3 burning questions we have about Apple's USB-C iPhone 'confirmation'
iPhones with USB-C would make everyone happy. But there’s also enough wiggle room for Apple to get out of ditching Lightning.
Every iPhone owner wants Apple to switch the charging port from Lightning to USB-C. But Apple has refused to budge on its reversible (and super slow) proprietary port. With EU legislation requiring all consumer electronics to adopt USB-C, all eyes are on Apple to make the switch for iPhones.
However, the devil is in the details of Apple senior vice president of worldwide marketing Greg Joswiak’s phrasing during a Wall Street Journal Tech Live talk. Joswiak didn’t outright say that future iPhones — like next year’s iPhone 15 — would have USB-C. Nor did Joswiak say the iPhone 16 for 2024 would have a USB-C port, either.
But, but... there are news stories out there saying Apple has “confirmed” USB-C for iPhones. We’re not saying definitively that Apple won’t switch iPhones to USB-C, but we’re also not saying it will. Let’s examine what Joswiak actually said and how Apple could get around complying with the EU legislation.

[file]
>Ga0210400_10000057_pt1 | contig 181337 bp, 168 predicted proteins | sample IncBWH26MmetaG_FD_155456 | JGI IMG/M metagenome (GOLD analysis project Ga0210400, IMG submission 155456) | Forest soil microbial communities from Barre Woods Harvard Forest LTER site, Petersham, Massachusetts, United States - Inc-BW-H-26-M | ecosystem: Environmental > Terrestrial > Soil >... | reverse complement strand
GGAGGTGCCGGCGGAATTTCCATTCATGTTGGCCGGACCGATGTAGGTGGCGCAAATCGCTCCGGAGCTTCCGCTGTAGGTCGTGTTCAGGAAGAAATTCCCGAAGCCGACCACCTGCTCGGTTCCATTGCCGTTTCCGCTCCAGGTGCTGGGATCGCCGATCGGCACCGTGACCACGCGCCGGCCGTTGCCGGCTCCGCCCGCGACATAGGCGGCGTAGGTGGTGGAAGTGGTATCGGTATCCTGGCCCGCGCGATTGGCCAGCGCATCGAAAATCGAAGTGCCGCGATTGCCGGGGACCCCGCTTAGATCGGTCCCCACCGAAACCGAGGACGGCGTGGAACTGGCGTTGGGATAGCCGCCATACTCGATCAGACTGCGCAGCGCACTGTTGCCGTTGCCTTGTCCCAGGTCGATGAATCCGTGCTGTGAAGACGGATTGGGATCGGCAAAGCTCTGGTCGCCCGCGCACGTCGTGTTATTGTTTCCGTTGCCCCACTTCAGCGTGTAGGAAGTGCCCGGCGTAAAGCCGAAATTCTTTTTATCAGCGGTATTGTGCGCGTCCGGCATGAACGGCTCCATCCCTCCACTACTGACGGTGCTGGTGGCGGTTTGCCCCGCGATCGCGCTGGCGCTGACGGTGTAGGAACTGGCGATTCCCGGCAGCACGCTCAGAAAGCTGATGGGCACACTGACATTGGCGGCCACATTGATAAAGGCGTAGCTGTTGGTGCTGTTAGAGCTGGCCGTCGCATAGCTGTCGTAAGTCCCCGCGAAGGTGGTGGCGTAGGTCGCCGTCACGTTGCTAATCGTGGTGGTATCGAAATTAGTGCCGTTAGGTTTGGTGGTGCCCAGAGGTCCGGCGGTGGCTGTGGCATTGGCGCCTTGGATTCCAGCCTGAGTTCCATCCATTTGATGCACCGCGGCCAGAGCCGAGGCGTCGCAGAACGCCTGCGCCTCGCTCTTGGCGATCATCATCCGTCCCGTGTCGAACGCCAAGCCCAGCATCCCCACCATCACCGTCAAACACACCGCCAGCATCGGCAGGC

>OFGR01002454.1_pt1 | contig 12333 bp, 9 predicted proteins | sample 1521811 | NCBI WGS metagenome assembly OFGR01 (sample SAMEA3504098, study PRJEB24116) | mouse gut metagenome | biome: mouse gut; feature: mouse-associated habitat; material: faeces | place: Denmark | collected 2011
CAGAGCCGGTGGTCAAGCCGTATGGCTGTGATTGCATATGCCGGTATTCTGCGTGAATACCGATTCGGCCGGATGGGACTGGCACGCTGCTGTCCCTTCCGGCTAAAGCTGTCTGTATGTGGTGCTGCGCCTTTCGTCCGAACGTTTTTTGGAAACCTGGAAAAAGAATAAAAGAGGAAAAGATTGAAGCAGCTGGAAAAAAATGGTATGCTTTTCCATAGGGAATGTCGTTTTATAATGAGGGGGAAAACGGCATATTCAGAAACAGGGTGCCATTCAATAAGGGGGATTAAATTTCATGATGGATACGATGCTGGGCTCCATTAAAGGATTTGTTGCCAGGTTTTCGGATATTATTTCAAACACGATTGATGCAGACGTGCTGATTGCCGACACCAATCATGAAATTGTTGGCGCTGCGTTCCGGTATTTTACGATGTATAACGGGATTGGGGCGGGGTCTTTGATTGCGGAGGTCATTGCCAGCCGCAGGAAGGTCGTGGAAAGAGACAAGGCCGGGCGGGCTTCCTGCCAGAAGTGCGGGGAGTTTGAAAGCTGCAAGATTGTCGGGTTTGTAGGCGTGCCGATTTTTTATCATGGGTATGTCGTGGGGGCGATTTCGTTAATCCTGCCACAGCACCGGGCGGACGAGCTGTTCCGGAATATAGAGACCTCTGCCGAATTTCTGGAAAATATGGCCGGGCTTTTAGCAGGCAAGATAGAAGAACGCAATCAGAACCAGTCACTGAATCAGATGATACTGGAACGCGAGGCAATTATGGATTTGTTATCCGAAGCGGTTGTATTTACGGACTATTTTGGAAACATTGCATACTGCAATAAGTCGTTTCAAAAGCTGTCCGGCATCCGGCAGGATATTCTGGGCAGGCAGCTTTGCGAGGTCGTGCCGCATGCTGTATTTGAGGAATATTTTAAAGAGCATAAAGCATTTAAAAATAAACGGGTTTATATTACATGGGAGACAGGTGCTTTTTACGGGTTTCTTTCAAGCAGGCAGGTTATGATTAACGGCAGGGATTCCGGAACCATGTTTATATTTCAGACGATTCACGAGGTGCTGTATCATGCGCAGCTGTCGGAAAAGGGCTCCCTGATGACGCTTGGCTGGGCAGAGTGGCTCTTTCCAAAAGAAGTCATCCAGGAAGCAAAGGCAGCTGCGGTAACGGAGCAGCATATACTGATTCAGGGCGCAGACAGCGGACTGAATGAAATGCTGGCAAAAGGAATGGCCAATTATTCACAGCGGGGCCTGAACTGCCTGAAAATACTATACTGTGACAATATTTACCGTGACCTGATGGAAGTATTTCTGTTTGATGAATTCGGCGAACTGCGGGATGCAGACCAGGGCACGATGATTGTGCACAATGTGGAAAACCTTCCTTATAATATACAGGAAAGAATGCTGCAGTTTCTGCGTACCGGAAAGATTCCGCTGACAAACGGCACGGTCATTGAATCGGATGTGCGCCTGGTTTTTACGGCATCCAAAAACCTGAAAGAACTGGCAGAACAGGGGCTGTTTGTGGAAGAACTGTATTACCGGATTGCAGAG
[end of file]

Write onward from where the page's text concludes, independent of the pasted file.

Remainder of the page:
What Joswiak said
“Obviously, we’ll have to comply,” Joswiak said when asked if Apple would switch away from Lightning. “We have no choice.”
In classic Apple fashion, Joswiak argued that it would’ve been better for Apple customers to not have a “government be that prescriptive,” pointing to when the EU tried to standardize Micro USB. He also said that power adapters with detachable cables already solve the standardization problem. The Apple exec believes that abandoning Lightning will lead to e-waste from more than a billion users.
Many people are taking Joswiak’s comment as confirmation that iPhones with USB-C are coming. But Joswiak left just enough wiggle room. There’s still so much that’s unknown:
- If Apple switches the iPhone to USB-C, will it only be for versions sold in the EU?
- If USB-C iPhones are happening, when will they arrive? 2023? 2024?
- What if Apple dumps USB-C altogether and goes full MagSafe wireless charging?
3. Will USB-C be required for iPhones outside of the EU?